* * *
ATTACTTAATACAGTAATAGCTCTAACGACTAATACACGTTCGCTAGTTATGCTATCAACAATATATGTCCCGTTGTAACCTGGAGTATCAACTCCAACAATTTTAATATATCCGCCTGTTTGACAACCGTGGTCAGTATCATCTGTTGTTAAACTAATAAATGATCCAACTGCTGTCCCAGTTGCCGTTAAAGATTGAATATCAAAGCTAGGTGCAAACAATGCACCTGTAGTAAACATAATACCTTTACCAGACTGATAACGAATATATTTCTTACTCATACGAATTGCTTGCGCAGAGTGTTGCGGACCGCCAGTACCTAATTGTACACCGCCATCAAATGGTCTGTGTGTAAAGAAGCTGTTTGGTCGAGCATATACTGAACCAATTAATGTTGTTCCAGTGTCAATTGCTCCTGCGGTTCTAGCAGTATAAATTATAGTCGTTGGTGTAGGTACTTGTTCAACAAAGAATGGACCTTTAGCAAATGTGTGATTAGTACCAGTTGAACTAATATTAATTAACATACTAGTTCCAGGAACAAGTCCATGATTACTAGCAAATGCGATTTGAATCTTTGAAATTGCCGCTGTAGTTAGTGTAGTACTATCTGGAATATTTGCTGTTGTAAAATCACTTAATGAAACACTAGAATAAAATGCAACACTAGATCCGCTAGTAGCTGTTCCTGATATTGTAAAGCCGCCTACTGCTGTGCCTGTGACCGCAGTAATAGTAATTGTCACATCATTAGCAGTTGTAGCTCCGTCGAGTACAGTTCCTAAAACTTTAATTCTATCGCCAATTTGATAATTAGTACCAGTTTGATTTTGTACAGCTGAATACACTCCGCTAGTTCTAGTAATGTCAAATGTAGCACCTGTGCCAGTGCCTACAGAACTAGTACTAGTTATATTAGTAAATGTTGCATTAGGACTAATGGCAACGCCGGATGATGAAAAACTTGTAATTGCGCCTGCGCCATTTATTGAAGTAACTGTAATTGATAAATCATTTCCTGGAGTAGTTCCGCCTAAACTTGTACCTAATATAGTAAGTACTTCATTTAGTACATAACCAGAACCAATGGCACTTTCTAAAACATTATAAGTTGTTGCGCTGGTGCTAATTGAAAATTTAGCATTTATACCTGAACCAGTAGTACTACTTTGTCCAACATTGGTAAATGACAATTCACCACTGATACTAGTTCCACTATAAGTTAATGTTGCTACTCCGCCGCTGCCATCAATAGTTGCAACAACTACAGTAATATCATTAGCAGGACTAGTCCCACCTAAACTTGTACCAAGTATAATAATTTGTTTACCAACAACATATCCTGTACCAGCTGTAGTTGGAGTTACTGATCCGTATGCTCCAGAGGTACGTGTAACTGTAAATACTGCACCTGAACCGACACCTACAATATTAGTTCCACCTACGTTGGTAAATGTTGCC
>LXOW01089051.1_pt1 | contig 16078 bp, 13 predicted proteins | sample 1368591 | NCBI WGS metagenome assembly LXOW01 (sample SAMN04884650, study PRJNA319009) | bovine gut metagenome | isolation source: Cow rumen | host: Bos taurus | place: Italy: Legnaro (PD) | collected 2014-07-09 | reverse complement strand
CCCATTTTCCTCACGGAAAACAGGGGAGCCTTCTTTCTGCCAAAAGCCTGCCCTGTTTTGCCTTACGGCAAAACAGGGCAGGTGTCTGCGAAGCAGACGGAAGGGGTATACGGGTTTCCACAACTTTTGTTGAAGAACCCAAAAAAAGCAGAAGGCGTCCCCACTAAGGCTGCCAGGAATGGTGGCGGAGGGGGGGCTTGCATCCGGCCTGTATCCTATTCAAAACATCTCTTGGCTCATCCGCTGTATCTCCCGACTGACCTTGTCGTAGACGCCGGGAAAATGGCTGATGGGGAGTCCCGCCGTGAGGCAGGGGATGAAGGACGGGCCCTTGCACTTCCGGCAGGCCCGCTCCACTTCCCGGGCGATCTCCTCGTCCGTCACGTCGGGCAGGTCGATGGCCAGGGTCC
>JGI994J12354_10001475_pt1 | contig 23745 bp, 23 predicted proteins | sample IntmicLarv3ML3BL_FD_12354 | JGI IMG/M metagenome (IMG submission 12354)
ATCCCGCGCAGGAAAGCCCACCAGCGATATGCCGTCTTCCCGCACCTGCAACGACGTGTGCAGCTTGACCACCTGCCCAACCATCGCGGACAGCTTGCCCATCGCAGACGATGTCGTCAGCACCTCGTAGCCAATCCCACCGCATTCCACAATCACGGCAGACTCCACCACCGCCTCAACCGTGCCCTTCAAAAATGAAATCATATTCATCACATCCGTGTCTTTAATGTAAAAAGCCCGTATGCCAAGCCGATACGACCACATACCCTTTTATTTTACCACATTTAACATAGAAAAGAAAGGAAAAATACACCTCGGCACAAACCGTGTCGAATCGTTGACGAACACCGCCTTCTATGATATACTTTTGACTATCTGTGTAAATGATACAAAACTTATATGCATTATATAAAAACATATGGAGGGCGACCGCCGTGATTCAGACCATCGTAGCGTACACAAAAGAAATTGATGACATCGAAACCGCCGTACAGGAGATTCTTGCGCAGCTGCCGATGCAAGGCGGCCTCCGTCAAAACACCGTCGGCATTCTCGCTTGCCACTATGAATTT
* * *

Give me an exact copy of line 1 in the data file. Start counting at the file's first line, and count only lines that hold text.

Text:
ATTACTTAATACAGTAATAGCTCTAACGACTAATACACGTTCGCTAGTTATGCTATCAACAATATATGTCCCGTTGTAACCTGGAGTATCAACTCCAACAATTTTAATATATCCGCCTGTTTGACAACCGTGGTCAGTATCATCTGTTGTTAAACTAATAAATGATCCAACTGCTGTCCCAGTTGCCGTTAAAGATTGAATATCAAAGCTAGGTGCAAACAATGCACCTGTAGTAAACATAATACCTTTACCAGACTGATAACGAATATATTTCTTACTCATACGAATTGCTTGCGCAGAGTGTTGCGGACCGCCAGTACCTAATTGTACACCGCCATCAAATGGTCTGTGTGTAAAGAAGCTGTTTGGTCGAGCATATACTGAACCAATTAATGTTGTTCCAGTGTCAATTGCTCCTGCGGTTCTAGCAGTATAAATTATAGTCGTTGGTGTAGGTACTTGTTCAACAAAGAATGGACCTTTAGCAAATGTGTGATTAGTACCAGTTGAACTAATATTAATTAACATACTAGTTCCAGGAACAAGTCCATGATTACTAGCAAATGCGATTTGAATCTTTGAAATTGCCGCTGTAGTTAGTGTAGTACTATCTGGAATATTTGCTGTTGTAAAATCACTTAATGAAACACTAGAATAAAATGCAACACTAGATCCGCTAGTAGCTGTTCCTGATATTGTAAAGCCGCCTACTGCTGTGCCTGTGACCGCAGTAATAGTAATTGTCACATCATTAGCAGTTGTAGCTCCGTCGAGTACAGTTCCTAAAACTTTAATTCTATCGCCAATTTGATAATTAGTACCAGTTTGATTTTGTACAGCTGAATACACTCCGCTAGTTCTAGTAATGTCAAATGTAGCACCTGTGCCAGTGCCTACAGAACTAGTACTAGTTATATTAGTAAATGTTGCATTAGGACTAATGGCAACGCCGGATGATGAAAAACTTGTAATTGCGCCTGCGCCATTTATTGAAGTAACTGTAATTGATAAATCATTTCCTGGAGTAGTTCCGCCTAAACTTGTACCTAATATAGTAAGTACTTCATTTAGTACATAACCAGAACCAATGGCACTTTCTAAAACATTATAAGTTGTTGCGCTGGTGCTAATTGAAAATTTAGCATTTATACCTGAACCAGTAGTACTACTTTGTCCAACATTGGTAAATGACAATTCACCACTGATACTAGTTCCACTATAAGTTAATGTTGCTACTCCGCCGCTGCCATCAATAGTTGCAACAACTACAGTAATATCATTAGCAGGACTAGTCCCACCTAAACTTGTACCAAGTATAATAATTTGTTTACCAACAACATATCCTGTACCAGCTGTAGTTGGAGTTACTGATCCGTATGCTCCAGAGGTACGTGTAACTGTAAATACTGCACCTGAACCGACACCTACAATATTAGTTCCACCTACGTTGGTAAATGTTGCC